Touring Saint Kitts
17 June 2007 | Saint Kitts
We took a tour of Saint Kitts today. The typical way to get a tour of most of the Lesser Antilles is to simply hire a cab and tell him to take you on a tour. Some islands have some quality control in this area and others don't. It's best to talk to anyone you are considering for a tour and ask them a few straight forward questions about the country's history and environment. If you find yourself needing hip boots in response to questions as elementary as, "when did your country gain independence?", you might want to check with the next driver. I find that the older guys usually know a lot more about the history and nature of a place. Never can tell though.
We had two choices for our tour. Alfred, an older gentleman, and Junie, a younger go getter. We were walking to the marina office on our first day in when two cab drivers both started talking to us concurrently. Soliciting our business and arguing with each other in alternating bursts. We ended up using both throughout the week but Junie happened to be on hand this morning.
We started out with a little tour of Basseterre. Like most towns settled by the French, English and Spanish, there are churches marking the center of town. Sometimes Catholic, sometimes Anglican, sometimes otherwise, but always one of the oldest and grandest structures in the area. Basseterre has a little town center that is rumored to be modeled after Piccadilly Circus in London. I didn't really get that but it is a neat area of town.
Saint Kitts is a good sized island and has the shape of an hourglass with the north portion much larger than the southern. The northern part has large volcanic peaks covered in rain forest, lots of sugar cane fields in the lowlands, and small villages dotting the rocky coast line. The southern part has the sandy beaches and is where the tourist resorts are located. Basseterre is the only real city and it sits at the bottom of the leeward side of the northern part of Saint Kitts just above the apex of the hourglass.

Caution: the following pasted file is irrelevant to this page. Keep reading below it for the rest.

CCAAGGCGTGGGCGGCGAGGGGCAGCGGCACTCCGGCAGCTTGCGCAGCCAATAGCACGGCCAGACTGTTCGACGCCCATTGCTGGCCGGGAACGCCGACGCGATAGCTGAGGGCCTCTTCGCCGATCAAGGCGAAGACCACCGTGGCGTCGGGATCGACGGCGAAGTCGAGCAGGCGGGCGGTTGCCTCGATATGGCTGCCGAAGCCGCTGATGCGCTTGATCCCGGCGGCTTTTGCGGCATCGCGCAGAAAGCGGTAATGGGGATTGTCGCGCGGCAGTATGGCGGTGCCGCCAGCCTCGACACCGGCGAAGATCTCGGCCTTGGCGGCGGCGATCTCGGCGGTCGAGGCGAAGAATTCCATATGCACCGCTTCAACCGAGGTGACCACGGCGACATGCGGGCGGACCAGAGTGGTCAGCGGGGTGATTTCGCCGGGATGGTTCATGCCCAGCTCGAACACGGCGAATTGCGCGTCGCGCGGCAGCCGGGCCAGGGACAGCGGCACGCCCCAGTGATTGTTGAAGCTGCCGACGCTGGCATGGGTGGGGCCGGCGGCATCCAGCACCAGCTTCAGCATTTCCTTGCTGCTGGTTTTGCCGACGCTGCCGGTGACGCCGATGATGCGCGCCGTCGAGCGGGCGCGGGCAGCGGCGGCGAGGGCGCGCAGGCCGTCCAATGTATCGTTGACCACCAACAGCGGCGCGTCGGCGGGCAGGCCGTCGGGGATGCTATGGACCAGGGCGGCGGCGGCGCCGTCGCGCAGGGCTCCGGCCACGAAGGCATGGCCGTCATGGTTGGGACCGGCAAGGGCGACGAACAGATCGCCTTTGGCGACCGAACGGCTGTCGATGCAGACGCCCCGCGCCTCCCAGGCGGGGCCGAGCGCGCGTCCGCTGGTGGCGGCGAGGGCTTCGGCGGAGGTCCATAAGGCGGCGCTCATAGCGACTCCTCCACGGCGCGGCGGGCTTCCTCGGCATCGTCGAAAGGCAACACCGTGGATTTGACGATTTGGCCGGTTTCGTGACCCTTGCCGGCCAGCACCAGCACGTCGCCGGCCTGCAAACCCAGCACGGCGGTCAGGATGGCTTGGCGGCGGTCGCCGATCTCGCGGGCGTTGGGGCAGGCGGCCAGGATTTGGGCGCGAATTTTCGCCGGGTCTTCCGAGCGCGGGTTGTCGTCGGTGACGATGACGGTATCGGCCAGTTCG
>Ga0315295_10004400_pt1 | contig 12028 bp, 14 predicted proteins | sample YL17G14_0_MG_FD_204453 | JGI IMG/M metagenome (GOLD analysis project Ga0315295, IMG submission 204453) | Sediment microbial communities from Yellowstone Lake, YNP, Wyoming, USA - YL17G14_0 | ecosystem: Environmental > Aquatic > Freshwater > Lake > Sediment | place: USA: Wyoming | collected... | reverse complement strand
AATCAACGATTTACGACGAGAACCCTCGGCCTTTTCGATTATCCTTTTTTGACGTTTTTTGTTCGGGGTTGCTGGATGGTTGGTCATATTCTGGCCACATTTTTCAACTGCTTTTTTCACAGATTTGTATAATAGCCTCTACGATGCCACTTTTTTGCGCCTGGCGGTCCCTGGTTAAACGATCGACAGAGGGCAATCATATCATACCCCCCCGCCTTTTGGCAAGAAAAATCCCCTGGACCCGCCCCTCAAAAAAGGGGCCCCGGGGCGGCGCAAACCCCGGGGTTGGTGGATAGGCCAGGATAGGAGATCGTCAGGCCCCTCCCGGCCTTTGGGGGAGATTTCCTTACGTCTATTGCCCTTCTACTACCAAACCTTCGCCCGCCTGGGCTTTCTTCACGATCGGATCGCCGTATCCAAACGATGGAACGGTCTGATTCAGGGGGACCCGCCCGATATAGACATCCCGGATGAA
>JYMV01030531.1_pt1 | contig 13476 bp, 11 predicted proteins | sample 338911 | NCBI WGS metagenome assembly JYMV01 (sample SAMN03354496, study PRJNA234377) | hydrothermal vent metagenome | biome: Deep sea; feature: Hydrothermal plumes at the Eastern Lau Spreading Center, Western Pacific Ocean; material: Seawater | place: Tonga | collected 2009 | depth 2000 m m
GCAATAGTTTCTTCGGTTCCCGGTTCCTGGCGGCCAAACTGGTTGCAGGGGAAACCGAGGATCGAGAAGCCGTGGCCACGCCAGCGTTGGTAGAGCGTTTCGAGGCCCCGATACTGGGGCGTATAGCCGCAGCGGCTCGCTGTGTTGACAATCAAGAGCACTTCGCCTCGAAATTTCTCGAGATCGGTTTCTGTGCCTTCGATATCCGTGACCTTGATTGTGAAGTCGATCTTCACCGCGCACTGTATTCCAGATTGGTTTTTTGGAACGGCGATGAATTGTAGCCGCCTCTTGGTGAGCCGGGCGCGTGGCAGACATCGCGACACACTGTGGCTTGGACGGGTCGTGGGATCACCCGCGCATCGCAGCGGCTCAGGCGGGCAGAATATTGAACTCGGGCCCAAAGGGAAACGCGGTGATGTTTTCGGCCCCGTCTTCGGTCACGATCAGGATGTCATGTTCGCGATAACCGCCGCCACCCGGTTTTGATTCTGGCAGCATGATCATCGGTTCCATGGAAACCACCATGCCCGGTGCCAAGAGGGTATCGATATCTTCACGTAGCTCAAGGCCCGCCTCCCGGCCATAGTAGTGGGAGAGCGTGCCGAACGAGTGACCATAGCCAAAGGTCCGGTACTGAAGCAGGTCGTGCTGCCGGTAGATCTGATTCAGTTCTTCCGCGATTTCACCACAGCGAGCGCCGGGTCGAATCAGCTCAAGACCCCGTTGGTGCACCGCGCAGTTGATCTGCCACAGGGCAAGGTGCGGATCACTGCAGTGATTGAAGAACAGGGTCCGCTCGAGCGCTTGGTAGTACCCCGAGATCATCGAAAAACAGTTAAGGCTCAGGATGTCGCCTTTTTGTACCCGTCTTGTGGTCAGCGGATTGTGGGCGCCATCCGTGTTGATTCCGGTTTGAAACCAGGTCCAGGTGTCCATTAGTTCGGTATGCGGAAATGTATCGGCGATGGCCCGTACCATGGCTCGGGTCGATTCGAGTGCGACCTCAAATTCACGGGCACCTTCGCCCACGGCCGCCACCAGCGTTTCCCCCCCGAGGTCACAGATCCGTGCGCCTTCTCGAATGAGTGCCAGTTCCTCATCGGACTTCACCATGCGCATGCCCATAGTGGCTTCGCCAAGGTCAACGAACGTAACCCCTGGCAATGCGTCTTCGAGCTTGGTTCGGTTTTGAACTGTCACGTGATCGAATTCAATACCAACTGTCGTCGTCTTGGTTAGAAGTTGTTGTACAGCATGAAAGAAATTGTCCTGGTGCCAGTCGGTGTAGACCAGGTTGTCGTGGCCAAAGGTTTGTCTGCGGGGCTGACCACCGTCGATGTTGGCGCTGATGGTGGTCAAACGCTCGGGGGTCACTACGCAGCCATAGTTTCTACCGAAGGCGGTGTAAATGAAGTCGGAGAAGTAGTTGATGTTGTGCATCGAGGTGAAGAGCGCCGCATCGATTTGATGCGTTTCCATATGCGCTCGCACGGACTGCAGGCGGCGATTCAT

We drove up the west coast of the island and through many nice little villages making our first stop at an old sugar mill then on to the botanical gardens. The farther up hill you go the greener everything gets. We had lunch at an old plantation house with sweeping vistas of Saint Eustatius to the north. Many of the plantation houses in the Caribbean have been converted into bead and breakfast places.
I spent a bit of time in a hammock with Roq at the lunch spot. One reason was that they didn't allow dogs in the dinning area, but also because I was starting to feel like I was coming down with something. I hate being sick in a foreign country.
The sugar cane farms that stand in disrepair all over the island have almost all been shut down. This is an unfortunate affair because it used to be Saint Kitts' number one business. The sugar was shipped to various places but principally the UK. As other parts of the world got into the sugar business, Saint Kitts found itself producing the cane at a loss. The government owned all of the fields and over the last two years they shut the entire industry down. Some of the fields have been burned to make way for new crops or other uses for the land. Others fields just grow wild. There is a Sugar Cane train that has turned to tourist duty but it only runs during high season, mostly for the cruise ship folks, at $85 a head.
The colonial powers were good at building churches but also forts. There's a nice one here on Saint Kitts. The fort is high on a rocky bluff and affords spectacular views west and north. You have to pay a few Eastern Caribbean Dollars to get in but like most attractions on Saint Kitts the experience is fairly organic.
We wrapped up the day with a drive down the rugged windward coast and a little trip around the touristy south node of the island. We had enjoyed good food and seen a great many interesting sights covering most of Saint Kitts. The tour cost $150 (US) for the 5 of us, plus food and park fees.